BLUF: You have to try. You cannot not just play the part and get a job.
Last post I talked about interviewing candidates with a simple, or what I thought, data structures problem. Since starting to be involved in the interviewing process I am noticing that there is becoming a staggering number of candidates who think that they can ask for high salaries and do minimal work to earn that salary. I have only hired 7 candidates in the 80+ phone interviews that I have performed over the last 2.5 years.
Should a candidate who asks for $120k a year in salary know the difference between static and instance fields? Yes! I get that some people think white boarding a problem is a waste of time, but a simple white boarding problem has a lot of information about a person. Can you communicate your code? Can you implement with minimal instruction and ask questions to get to the end? Can you even code at the foundation level?
The projected growth of software developer jobs, on average, is 17% in 10 years. The industry is not being over saturated with qualified or over qualified candidates, so the need is rising but the candidate pool is being diluted with unqualified candidates for the needs of a most companies. What’s my take away? Sometimes you have to compromise on candidates that are not going to be the best fit because you have to deal with the delicate balance of needing the people to get the work done and the skills of a candidate.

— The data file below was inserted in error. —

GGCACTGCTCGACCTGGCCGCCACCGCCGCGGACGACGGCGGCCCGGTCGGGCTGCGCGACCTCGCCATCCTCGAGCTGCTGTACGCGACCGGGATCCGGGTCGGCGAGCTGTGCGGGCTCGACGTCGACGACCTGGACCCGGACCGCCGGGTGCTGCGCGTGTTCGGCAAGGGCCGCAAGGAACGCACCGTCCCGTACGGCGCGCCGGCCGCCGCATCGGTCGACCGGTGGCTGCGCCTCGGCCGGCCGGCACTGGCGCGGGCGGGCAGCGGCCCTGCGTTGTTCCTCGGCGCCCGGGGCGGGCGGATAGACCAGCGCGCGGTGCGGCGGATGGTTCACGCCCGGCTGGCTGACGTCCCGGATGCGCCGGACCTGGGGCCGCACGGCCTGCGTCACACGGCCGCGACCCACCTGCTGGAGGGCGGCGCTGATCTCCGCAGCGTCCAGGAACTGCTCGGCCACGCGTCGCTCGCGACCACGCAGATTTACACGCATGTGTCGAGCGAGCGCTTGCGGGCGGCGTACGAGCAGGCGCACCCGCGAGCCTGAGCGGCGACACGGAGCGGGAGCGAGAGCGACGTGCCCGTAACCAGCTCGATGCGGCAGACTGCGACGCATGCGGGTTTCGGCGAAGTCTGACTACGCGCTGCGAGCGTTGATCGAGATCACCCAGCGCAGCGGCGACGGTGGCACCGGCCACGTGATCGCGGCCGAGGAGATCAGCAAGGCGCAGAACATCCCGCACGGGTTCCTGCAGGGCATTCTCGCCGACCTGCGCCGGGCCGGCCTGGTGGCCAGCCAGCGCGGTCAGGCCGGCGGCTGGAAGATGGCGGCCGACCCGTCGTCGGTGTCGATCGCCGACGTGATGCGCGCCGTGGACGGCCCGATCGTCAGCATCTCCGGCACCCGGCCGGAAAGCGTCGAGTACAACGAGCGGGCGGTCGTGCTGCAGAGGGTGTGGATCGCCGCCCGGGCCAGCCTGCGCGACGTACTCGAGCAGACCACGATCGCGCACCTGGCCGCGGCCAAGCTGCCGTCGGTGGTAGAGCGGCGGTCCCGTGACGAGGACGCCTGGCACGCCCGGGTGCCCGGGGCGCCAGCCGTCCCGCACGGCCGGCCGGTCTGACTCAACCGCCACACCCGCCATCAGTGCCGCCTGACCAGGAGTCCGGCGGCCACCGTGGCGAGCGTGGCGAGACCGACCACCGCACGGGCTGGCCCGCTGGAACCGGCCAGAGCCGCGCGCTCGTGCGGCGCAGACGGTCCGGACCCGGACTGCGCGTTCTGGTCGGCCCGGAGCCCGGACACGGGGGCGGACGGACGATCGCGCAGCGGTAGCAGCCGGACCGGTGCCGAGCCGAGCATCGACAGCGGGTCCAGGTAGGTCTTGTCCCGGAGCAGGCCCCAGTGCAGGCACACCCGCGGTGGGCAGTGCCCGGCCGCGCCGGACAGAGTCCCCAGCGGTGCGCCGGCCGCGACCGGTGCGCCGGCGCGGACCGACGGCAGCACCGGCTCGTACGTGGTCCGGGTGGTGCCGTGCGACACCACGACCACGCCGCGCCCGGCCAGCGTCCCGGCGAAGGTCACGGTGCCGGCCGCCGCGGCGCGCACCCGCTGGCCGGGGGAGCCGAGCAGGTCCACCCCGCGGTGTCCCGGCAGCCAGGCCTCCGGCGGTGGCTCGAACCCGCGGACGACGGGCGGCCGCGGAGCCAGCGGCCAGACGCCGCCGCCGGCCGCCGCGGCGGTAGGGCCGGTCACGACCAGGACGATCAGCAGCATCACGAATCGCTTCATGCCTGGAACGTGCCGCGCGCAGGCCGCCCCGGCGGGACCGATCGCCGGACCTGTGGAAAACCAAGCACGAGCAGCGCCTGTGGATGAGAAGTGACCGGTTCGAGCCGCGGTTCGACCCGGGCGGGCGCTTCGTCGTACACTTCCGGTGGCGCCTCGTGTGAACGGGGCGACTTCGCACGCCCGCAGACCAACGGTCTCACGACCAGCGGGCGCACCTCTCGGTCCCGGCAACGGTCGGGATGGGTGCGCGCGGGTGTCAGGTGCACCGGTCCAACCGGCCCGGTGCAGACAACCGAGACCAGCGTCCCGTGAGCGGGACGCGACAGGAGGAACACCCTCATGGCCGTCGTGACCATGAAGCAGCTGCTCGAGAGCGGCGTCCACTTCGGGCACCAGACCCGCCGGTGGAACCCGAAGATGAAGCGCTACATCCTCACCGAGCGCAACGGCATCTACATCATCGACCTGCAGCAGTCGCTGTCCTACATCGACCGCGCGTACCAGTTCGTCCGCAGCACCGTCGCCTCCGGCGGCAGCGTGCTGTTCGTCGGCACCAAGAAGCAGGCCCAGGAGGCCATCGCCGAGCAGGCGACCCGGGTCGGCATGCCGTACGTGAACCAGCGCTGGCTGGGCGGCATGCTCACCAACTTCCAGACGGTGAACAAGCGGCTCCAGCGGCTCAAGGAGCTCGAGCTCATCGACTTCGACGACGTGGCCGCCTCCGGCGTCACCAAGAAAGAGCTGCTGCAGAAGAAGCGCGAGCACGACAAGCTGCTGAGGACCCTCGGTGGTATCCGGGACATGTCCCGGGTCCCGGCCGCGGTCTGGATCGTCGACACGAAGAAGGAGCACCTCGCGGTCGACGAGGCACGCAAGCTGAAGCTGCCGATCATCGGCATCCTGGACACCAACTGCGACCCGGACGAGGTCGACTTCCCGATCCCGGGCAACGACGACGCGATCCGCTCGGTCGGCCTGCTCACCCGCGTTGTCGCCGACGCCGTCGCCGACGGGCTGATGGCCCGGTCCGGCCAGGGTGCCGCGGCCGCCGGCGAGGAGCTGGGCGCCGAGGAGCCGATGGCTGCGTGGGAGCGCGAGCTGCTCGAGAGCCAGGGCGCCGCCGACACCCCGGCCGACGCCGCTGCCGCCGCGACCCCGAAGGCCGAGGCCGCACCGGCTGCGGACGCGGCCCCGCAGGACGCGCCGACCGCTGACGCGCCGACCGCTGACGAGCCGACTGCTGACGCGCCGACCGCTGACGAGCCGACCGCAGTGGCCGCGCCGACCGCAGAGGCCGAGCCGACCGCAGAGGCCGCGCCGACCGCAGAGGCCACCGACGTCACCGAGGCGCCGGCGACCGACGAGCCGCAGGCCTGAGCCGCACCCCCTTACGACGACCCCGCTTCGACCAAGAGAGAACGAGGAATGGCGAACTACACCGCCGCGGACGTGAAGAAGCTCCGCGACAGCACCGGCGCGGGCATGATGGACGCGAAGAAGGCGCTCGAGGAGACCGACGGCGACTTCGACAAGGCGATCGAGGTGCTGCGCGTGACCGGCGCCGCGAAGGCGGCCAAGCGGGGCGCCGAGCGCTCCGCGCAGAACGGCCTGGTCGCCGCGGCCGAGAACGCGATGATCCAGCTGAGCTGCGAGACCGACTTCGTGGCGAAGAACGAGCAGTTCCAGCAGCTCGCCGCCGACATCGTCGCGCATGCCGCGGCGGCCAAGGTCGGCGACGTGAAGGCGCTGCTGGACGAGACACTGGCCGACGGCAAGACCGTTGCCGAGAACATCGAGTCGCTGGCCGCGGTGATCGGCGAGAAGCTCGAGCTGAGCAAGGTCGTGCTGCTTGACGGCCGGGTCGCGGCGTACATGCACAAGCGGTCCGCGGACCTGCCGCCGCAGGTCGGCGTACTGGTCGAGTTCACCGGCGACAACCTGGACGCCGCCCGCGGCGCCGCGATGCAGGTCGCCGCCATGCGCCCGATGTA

My criteria for a candidate in all situations that I have interviewed is the need for a “full stack” developer. My “full stack” definition is a candidate that has strong skills in one of the 3 main pillars. These pillars are front-end, back-end, and database. Those candidates need to possess enough understanding in the other 2 pillars to make them a compatible candidate. I have never been looking for a subject matter expert in T-SQL or Linux, so my opinion might be skewed compared to a larger software development firm that is building a product backed by a team of 50 front-end, back-end, data, big data, UI, UX, QA, QC, testers, technical writers, scrum masters, and product owners.
I perform at least one task for all those positions in a week’s worth of work. As I have always said though, this causes me to be dangerous enough to get me in trouble. There is a balance in my work that keeps me up to date with what is going on in the industry, but i try to stay focused on one piece and that is web development. I have pet projects in mobile development but my 40+ hours a week are dedicated to the former. I have also mentioned that I always try to do an interview or two for a well known software or product company each year.
If you have been in the industry for a while and cannot write a NodeJS application, then you might be out of touch with what is going on. I am not saying you need to be an expert, but do the “hello world” example to get an idea. Out of the need for NodeJS we are now seeing WebAssembly coming on with full force. I’ll counter this with that there is always a need for legacy coders that need to upkeep an old code base.
https://www.captaincodeman.com/2014/07/01/top-10-ways-fake-software-developer. Yes, they exist. I think this list points to all of the most common things that a faker will do, but they only need to exert one of these characteristics for you to realize that it is a problem.